Iranian Foreign Minister Ali Akbar Salehi says recent talks in Tehran between the Islamic Republic and the International Atomic Energy Agency (IAEA) have been positive.
Salehi made the remark during a press conference in the Iranian capital on Sunday regarding the latest negotiations between the two sides, which took place on Thursday.
The Iranian foreign minister said Iran and the IAEA reached common ground on most of issues during the talks, and will discuss the remaining topics in the next meeting, which is scheduled to be held in Tehran on January 13.
He said the two sides discussed ways of hammering out a new modality plan to resolve the differences over Iran’s nuclear energy program.
The United States, Israel, and some of their allies have repeatedly accused Iran of pursuing non-civilian objectives in its nuclear energy program.
Iran argues that as a signatory to the nuclear Non-Proliferation Treaty and a member of the IAEA, it is entitled to develop and acquire nuclear technology for peaceful purposes.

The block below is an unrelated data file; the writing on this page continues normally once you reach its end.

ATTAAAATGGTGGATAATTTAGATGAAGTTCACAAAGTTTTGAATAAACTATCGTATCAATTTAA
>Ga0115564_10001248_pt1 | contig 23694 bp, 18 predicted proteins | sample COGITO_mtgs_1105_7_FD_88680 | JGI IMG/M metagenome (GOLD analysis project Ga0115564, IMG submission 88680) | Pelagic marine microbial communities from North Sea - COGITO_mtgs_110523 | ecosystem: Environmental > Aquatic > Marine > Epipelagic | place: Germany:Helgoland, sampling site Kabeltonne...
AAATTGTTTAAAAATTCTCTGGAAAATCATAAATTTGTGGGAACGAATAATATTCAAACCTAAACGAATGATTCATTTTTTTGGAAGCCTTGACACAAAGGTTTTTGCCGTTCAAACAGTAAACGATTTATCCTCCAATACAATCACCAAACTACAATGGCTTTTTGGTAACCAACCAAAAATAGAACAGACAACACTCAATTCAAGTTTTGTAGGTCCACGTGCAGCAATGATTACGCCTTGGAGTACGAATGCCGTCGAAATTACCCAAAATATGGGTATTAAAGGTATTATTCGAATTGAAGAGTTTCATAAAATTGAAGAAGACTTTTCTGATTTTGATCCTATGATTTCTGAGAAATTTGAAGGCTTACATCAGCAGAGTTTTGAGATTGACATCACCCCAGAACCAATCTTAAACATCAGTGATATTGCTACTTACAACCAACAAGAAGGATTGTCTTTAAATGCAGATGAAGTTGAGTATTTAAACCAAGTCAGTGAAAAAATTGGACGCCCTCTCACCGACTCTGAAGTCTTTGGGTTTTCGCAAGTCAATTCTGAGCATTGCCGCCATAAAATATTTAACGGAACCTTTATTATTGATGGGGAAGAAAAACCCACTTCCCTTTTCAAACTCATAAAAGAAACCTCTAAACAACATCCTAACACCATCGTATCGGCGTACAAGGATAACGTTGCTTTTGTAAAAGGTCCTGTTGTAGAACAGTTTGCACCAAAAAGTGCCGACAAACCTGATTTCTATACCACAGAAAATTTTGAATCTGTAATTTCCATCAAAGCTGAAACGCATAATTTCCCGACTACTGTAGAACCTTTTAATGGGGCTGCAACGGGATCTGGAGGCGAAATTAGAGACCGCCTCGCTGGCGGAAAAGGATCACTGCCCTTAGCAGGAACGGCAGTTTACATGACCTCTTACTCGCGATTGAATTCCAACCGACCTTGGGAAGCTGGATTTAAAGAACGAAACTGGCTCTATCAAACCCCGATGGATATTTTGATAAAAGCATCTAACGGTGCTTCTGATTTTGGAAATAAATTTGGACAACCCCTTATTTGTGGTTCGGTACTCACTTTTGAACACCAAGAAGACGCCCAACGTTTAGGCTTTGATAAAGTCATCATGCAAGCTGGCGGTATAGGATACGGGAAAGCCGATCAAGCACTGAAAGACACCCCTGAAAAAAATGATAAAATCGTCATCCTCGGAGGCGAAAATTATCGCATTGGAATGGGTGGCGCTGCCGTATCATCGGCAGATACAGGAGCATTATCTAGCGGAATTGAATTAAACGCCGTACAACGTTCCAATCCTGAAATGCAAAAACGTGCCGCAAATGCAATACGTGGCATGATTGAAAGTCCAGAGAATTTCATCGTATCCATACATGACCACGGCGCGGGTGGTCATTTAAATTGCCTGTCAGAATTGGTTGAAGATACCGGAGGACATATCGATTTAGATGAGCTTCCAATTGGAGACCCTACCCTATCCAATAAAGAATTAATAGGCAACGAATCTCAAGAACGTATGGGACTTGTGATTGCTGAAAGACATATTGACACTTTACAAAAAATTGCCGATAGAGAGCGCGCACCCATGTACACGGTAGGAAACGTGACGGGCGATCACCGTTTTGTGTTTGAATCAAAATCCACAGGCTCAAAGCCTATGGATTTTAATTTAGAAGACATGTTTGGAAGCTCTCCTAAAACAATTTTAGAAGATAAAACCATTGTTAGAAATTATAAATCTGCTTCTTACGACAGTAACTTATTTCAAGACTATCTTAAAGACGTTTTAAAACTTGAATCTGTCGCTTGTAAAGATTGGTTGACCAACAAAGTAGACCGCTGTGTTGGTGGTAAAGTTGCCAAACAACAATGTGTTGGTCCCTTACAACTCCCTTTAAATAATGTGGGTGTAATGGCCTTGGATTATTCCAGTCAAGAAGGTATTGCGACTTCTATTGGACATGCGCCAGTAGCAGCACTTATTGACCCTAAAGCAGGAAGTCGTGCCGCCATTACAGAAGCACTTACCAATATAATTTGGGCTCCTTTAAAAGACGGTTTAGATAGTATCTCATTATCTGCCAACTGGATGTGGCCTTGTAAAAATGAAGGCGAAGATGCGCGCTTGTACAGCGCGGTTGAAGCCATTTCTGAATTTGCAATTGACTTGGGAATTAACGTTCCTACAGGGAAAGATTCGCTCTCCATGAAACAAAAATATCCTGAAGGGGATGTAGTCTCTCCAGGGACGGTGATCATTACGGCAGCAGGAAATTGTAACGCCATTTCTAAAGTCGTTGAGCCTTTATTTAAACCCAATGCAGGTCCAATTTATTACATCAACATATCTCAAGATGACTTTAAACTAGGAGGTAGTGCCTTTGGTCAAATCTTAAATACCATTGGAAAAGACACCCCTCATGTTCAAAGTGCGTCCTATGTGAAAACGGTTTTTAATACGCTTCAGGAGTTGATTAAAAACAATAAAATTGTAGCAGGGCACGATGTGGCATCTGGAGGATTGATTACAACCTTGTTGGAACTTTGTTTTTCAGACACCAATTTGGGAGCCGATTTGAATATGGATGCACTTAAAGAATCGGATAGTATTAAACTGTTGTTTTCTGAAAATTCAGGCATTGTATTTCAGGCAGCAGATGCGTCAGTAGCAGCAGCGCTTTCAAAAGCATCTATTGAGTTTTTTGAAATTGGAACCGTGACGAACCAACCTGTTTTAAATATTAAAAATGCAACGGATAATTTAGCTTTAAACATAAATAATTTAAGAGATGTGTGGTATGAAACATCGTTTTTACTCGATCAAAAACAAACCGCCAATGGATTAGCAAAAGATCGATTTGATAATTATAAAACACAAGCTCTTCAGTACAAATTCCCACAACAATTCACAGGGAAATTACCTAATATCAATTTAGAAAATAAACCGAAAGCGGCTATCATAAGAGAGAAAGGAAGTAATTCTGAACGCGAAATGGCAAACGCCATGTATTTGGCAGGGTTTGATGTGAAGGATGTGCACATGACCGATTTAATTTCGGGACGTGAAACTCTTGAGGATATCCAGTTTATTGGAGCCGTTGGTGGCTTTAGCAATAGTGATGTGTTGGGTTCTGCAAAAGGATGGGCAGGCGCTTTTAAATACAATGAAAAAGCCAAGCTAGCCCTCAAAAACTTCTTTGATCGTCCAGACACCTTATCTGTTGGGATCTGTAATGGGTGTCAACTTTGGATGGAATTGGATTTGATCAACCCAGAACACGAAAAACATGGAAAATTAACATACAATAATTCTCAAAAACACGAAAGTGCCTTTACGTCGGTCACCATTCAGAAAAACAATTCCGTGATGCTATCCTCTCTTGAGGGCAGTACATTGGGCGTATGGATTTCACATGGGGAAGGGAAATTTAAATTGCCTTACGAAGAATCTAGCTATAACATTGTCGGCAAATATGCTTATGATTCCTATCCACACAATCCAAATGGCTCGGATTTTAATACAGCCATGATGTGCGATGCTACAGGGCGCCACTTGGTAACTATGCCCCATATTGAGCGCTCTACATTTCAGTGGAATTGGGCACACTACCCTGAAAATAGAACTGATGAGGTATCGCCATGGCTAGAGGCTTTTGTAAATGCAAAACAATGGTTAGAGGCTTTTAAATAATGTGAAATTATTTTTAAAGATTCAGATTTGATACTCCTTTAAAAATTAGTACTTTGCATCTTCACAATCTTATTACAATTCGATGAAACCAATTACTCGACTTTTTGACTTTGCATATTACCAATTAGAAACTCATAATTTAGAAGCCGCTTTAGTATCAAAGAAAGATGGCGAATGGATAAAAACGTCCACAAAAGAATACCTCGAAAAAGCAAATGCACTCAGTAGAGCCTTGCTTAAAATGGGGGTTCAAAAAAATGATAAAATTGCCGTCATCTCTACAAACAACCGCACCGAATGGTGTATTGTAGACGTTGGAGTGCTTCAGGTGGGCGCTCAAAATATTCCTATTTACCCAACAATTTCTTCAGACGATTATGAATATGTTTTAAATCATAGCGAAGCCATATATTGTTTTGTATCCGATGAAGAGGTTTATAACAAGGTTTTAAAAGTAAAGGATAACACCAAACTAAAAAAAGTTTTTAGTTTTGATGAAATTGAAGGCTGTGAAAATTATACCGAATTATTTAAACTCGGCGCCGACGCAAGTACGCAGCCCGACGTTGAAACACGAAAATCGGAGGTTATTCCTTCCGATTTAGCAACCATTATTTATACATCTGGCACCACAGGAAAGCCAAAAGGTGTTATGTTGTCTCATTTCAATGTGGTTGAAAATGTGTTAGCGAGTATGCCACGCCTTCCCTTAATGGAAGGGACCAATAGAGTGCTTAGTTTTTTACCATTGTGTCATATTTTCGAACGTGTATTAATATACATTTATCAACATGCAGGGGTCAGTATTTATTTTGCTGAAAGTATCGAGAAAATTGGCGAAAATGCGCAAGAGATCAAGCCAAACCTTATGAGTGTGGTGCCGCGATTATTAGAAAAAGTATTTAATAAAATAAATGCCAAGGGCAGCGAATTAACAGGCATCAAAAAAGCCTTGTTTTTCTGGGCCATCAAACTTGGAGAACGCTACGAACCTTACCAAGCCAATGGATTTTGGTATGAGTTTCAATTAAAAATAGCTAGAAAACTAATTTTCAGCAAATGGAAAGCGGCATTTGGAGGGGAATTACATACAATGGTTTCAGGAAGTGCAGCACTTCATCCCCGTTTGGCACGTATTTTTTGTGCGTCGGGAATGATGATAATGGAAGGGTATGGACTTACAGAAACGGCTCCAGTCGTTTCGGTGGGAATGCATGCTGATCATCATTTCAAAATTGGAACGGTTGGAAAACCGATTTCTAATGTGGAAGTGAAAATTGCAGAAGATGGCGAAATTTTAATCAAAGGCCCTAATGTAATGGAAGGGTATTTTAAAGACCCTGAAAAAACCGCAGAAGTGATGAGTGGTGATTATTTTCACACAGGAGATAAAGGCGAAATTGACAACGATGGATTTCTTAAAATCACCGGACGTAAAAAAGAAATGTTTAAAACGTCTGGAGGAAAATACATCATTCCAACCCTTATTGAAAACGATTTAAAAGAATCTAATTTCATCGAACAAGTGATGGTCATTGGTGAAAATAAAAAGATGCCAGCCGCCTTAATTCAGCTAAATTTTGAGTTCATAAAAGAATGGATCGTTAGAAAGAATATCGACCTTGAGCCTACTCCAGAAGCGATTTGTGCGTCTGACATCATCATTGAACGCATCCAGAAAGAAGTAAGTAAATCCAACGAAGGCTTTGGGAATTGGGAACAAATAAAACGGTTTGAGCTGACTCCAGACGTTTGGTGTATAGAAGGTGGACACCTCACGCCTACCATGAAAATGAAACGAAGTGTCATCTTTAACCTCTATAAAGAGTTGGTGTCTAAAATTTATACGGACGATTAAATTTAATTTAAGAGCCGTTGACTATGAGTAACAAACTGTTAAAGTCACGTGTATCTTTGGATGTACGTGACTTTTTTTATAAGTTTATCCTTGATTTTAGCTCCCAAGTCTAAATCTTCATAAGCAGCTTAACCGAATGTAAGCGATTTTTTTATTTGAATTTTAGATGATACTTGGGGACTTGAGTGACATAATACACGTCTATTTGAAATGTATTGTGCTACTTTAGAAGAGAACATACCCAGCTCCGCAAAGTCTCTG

In addition, the IAEA has conducted numerous inspections of Iran’s nuclear facilities, but has never found any evidence of divergence towards military objectives in the Islamic Republic’s nuclear energy program.
Salehi also condemned the deployment of Patriot missiles belonging to the Western military alliance of NATO along the Turkish border with Syria, adding that the Syrian issue must be resolved by Syrians and without foreign interference.
He stressed that Iran has no intention to meddle in the internal affairs of other states and is merely working towards what Syrians want.
On November 21, Ankara formally asked NATO to deploy Patriot missiles on its border with Syria.
On December 4, the alliance approved to act according to Turkey’s request, despite strong opposition from Syria itself, Russia, China, and Iran.